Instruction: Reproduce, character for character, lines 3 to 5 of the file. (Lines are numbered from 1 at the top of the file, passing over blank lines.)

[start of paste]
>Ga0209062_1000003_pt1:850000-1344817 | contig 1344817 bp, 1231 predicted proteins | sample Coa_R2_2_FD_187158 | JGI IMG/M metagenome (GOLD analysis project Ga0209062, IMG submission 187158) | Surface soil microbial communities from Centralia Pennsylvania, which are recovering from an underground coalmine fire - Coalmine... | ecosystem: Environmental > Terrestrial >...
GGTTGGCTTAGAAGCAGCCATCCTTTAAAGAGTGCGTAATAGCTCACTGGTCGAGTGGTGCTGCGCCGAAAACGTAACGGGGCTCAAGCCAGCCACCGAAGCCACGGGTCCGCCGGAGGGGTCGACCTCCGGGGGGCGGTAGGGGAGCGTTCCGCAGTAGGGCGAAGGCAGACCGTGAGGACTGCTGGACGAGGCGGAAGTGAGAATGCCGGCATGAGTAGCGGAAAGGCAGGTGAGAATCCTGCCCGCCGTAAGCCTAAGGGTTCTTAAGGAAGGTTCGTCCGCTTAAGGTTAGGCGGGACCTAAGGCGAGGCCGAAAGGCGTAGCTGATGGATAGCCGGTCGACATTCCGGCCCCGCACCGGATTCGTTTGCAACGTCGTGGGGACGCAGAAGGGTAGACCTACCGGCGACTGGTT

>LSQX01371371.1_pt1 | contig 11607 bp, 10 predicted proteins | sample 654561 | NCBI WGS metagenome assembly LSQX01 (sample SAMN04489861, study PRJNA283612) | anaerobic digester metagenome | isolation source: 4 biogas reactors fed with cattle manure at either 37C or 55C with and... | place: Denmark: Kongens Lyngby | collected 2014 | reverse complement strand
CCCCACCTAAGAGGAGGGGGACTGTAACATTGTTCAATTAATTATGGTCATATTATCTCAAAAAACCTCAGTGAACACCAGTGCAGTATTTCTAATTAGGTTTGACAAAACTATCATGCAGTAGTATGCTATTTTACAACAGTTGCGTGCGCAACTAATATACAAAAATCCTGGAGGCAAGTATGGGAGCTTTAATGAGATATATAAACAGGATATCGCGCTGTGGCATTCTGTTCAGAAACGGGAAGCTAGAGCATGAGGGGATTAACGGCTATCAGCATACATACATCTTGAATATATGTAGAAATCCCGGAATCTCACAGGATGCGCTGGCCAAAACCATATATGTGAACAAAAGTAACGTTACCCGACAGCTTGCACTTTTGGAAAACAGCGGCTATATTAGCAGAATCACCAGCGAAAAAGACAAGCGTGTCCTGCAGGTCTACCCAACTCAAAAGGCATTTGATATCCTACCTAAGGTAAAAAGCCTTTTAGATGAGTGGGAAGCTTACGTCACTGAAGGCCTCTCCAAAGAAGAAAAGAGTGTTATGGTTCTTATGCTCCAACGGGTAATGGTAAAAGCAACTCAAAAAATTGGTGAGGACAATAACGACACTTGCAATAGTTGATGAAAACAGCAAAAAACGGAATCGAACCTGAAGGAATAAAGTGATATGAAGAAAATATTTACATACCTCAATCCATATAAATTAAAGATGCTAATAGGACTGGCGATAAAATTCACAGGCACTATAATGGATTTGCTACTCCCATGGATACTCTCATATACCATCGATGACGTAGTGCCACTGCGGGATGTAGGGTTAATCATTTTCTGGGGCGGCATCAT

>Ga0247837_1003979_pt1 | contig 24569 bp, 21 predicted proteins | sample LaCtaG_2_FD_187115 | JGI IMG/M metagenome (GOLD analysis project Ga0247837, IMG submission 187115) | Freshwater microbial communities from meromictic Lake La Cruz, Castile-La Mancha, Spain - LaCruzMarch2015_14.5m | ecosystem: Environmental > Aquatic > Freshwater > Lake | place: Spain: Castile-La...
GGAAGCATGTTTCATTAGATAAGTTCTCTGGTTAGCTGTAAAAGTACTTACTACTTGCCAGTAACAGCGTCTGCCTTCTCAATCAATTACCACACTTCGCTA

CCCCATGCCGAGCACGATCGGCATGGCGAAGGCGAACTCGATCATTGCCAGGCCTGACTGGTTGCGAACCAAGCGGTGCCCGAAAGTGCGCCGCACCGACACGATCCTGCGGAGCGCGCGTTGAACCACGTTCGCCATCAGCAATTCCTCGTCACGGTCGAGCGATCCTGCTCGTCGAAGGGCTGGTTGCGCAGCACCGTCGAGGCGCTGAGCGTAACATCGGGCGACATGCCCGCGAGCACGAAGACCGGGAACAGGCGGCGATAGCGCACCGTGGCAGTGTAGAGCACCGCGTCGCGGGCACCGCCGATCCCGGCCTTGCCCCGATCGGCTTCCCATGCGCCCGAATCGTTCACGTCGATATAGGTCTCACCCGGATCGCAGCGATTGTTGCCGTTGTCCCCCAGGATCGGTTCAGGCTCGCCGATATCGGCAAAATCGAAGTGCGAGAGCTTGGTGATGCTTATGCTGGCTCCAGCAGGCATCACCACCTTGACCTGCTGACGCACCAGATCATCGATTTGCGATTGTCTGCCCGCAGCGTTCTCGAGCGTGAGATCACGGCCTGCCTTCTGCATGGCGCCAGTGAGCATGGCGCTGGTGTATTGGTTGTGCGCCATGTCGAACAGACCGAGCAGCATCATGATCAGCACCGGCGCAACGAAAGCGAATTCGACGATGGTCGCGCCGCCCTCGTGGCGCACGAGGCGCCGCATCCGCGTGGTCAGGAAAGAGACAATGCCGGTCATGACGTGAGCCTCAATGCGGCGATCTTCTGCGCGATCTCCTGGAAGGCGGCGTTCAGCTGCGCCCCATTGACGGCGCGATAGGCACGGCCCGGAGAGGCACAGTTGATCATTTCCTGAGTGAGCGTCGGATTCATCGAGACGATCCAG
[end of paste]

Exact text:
>LSQX01371371.1_pt1 | contig 11607 bp, 10 predicted proteins | sample 654561 | NCBI WGS metagenome assembly LSQX01 (sample SAMN04489861, study PRJNA283612) | anaerobic digester metagenome | isolation source: 4 biogas reactors fed with cattle manure at either 37C or 55C with and... | place: Denmark: Kongens Lyngby | collected 2014 | reverse complement strand
CCCCACCTAAGAGGAGGGGGACTGTAACATTGTTCAATTAATTATGGTCATATTATCTCAAAAAACCTCAGTGAACACCAGTGCAGTATTTCTAATTAGGTTTGACAAAACTATCATGCAGTAGTATGCTATTTTACAACAGTTGCGTGCGCAACTAATATACAAAAATCCTGGAGGCAAGTATGGGAGCTTTAATGAGATATATAAACAGGATATCGCGCTGTGGCATTCTGTTCAGAAACGGGAAGCTAGAGCATGAGGGGATTAACGGCTATCAGCATACATACATCTTGAATATATGTAGAAATCCCGGAATCTCACAGGATGCGCTGGCCAAAACCATATATGTGAACAAAAGTAACGTTACCCGACAGCTTGCACTTTTGGAAAACAGCGGCTATATTAGCAGAATCACCAGCGAAAAAGACAAGCGTGTCCTGCAGGTCTACCCAACTCAAAAGGCATTTGATATCCTACCTAAGGTAAAAAGCCTTTTAGATGAGTGGGAAGCTTACGTCACTGAAGGCCTCTCCAAAGAAGAAAAGAGTGTTATGGTTCTTATGCTCCAACGGGTAATGGTAAAAGCAACTCAAAAAATTGGTGAGGACAATAACGACACTTGCAATAGTTGATGAAAACAGCAAAAAACGGAATCGAACCTGAAGGAATAAAGTGATATGAAGAAAATATTTACATACCTCAATCCATATAAATTAAAGATGCTAATAGGACTGGCGATAAAATTCACAGGCACTATAATGGATTTGCTACTCCCATGGATACTCTCATATACCATCGATGACGTAGTGCCACTGCGGGATGTAGGGTTAATCATTTTCTGGGGCGGCATCAT

>Ga0247837_1003979_pt1 | contig 24569 bp, 21 predicted proteins | sample LaCtaG_2_FD_187115 | JGI IMG/M metagenome (GOLD analysis project Ga0247837, IMG submission 187115) | Freshwater microbial communities from meromictic Lake La Cruz, Castile-La Mancha, Spain - LaCruzMarch2015_14.5m | ecosystem: Environmental > Aquatic > Freshwater > Lake | place: Spain: Castile-La...